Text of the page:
ALLEN.J. This case has been before the court, in one form and another, for nearly two years. The intervening petitioners instituted proceedings in the circuit court of Alexander county, Ill. ,to condemn one acre and a fraction ofland, situated between the bank of the Ohio river and the water for the purpose of building, thereon an incline, to be used for the transportation of cars down to the riter, and thus, by means of transfer-boats, form an unbroken connebtion with railroads on the other side, for the benefit of their through freight and passengers. The strip of land sought to be condemned, being in the possession of Thomas & Tracy, receivers, appointed by the court, of the Cairo & Vincennes Railroad, and claimed by them as the property of that corporation, the case was transferred to this court, and afterwards a hearing was had before the district judge and a jury, resulting in a holding by the court 1 that the strip ofland was subject to condemnation for. the purposes set forth in the intervening petition. and the assessment by the jury of damages, to be paid by the St. Louis & Cairo and the Mobile & Ohio RailSubsequently, upon argument road Companies, in the sum of before the circuit and district judges, a rehearing was granted in the case, upon the distinct ground that the act of the Illinois legislature, entitled"A!1 act to facilitate the carriage and transfer of passengers and property by railroad companies,» approved May 24, 1877, presented an insuperable barrier (0 such condemnation. 34 Fed. Rep. 774. Afterwards, upon further argument, the matter was postponed, pending the sugKestionof the court that the receivers sell to the intervening petitioners for a fair price, to be agreed' upon, so much of the ground as might be necessary for the pl1rpose9 of their incline. The St. Louis & Cairo andtheirlessee$, the Mobile & Ohio Railroad Company, having, as they report, wholly failed, after repeated efforts, to purchase from the receivers the land for their incline, asked that the constitutionality of the act of the legislature before referred to, and popularly known as the //Water-Craft Act," be set down for argument. There beinK no serious contention that any other difficulty to the condemnation than this watercraft act existed, and its constitutionality being challenged by attorneys for intervening petitioners, the court set down the question for argument, and it wa·s ably and elaborately argued, by eminent counsel, representing the receivers, as well as the St. Louis & Cairo Railroad Company and its lessees, the Mobile & Ohio, before the district judge. So much of the act in question as is here necessary to be considered is as follows: II An act to facilitate the carriage and transfer of passengers and property by railroad companies. "Section 1. Be it by the people of the state of Illinois. represented in the general assembly. that all railroad companies incorporated uuder tbe laws of this state, haVing a terminus upon any naVigable river bordering on this state, sh;ill have power to own for their own use anI necesl:Not reported.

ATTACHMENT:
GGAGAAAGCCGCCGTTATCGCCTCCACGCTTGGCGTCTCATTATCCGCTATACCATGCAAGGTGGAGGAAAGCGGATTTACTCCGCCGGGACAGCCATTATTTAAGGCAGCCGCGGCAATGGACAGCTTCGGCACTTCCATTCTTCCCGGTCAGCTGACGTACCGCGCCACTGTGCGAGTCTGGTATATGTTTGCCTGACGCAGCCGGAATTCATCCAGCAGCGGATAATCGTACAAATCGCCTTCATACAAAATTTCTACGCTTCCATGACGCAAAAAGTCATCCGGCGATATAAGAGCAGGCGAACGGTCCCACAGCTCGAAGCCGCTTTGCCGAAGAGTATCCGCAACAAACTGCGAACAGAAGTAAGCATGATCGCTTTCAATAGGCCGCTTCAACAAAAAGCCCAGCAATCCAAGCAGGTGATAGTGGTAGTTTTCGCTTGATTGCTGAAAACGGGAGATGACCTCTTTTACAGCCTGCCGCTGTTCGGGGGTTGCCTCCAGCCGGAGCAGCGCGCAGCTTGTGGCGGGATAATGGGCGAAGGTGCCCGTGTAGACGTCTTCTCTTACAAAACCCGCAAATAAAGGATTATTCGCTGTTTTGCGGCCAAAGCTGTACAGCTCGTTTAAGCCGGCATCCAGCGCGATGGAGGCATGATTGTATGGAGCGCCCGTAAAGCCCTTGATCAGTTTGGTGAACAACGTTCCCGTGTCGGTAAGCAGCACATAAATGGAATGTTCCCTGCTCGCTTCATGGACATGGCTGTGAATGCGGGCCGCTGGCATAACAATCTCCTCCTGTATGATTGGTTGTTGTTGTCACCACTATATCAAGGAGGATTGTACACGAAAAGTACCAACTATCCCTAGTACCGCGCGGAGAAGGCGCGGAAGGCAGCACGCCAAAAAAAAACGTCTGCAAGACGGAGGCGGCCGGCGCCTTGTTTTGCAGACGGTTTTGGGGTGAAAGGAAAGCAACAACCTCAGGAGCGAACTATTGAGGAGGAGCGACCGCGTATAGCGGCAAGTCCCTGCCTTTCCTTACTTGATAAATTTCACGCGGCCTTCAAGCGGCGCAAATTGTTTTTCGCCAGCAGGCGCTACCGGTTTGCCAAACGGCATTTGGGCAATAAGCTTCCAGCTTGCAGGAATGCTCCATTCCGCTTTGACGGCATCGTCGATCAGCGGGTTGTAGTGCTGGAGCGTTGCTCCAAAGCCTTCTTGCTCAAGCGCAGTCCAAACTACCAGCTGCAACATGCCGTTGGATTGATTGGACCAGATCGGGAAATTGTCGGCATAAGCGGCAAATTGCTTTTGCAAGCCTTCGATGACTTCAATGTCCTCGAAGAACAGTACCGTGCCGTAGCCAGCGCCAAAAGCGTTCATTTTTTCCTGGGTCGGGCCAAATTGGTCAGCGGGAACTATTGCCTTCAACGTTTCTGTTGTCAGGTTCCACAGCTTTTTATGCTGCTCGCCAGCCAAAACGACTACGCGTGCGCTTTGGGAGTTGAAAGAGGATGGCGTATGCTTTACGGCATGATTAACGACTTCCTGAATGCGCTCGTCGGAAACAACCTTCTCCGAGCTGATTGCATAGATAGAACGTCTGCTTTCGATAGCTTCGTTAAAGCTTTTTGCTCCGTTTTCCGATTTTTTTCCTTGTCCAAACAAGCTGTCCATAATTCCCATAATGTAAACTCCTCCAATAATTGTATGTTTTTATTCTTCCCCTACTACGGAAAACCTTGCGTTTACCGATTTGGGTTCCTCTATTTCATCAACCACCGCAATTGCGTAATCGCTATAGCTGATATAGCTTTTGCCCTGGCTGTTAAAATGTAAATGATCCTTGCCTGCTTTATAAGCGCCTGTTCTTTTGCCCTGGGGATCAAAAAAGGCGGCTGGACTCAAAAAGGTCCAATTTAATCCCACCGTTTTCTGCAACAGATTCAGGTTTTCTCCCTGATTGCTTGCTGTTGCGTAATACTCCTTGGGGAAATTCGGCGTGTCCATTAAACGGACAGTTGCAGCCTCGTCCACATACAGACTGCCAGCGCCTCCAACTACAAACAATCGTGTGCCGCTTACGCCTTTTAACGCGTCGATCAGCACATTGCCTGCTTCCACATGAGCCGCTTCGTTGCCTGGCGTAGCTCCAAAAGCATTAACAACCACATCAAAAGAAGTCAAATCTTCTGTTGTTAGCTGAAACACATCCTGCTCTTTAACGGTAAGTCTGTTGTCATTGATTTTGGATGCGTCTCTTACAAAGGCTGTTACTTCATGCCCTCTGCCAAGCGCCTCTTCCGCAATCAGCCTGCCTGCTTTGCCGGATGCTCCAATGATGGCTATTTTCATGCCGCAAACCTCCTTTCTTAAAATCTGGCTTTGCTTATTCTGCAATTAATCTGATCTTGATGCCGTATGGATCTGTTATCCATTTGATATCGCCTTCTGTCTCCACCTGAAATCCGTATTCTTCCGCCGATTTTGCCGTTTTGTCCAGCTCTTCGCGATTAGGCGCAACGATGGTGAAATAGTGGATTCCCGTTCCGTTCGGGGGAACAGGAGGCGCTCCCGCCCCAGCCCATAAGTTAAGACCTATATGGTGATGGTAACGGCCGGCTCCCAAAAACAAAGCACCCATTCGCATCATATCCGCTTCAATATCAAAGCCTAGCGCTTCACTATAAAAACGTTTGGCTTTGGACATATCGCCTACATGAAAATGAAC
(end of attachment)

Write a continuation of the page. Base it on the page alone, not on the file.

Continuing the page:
sary in carryIng across ,sucl) river any cars, property, or passengers trans· ported over t,heir lines. or transported over any railroad terminating on the side of sucl;1 rivel' to be transported over their lines: provided, that no right Shall exist under this act to condemn any real estate for landing for such Water-craft, or for any other purpose. And this act shall only apply to such railroad companies all own the landing for such water-craft." The validity of this act is denied, and the counsel questioning its con· stitutionality contend-First, that it is in conflict with the thirteenth section of the fourth article of the constitution of Illinois, which is in . the following language: "Every bill shall be read at large on three different days 1n each house; and the bill and all amendments thereto shall be printed beforo the vote is taken on its final and every bill having passed both houses shall be signed by the speakers thereof. No act hereafter passed shall embrace more than one subject, and that Shall be expressed in the title. But if any subject shall be emtiraced in an act which shall not be expressed in the title, such act shall be void only as to so much thereof as shall not be so expressed; and no law shall be reVived or amended by reference to its title only, but the law revived or the section amended shall be inserted at length in the new act." And, second, that it is in conflict with section 22 of the same article, which provides: "The general assembly shall not pass local or special laws in any of the following enumerated cases, that is to say, * ... ... for grantittg to any corporation, association, or individual any special or exclusive privilege, im. munity, or franchise whatever."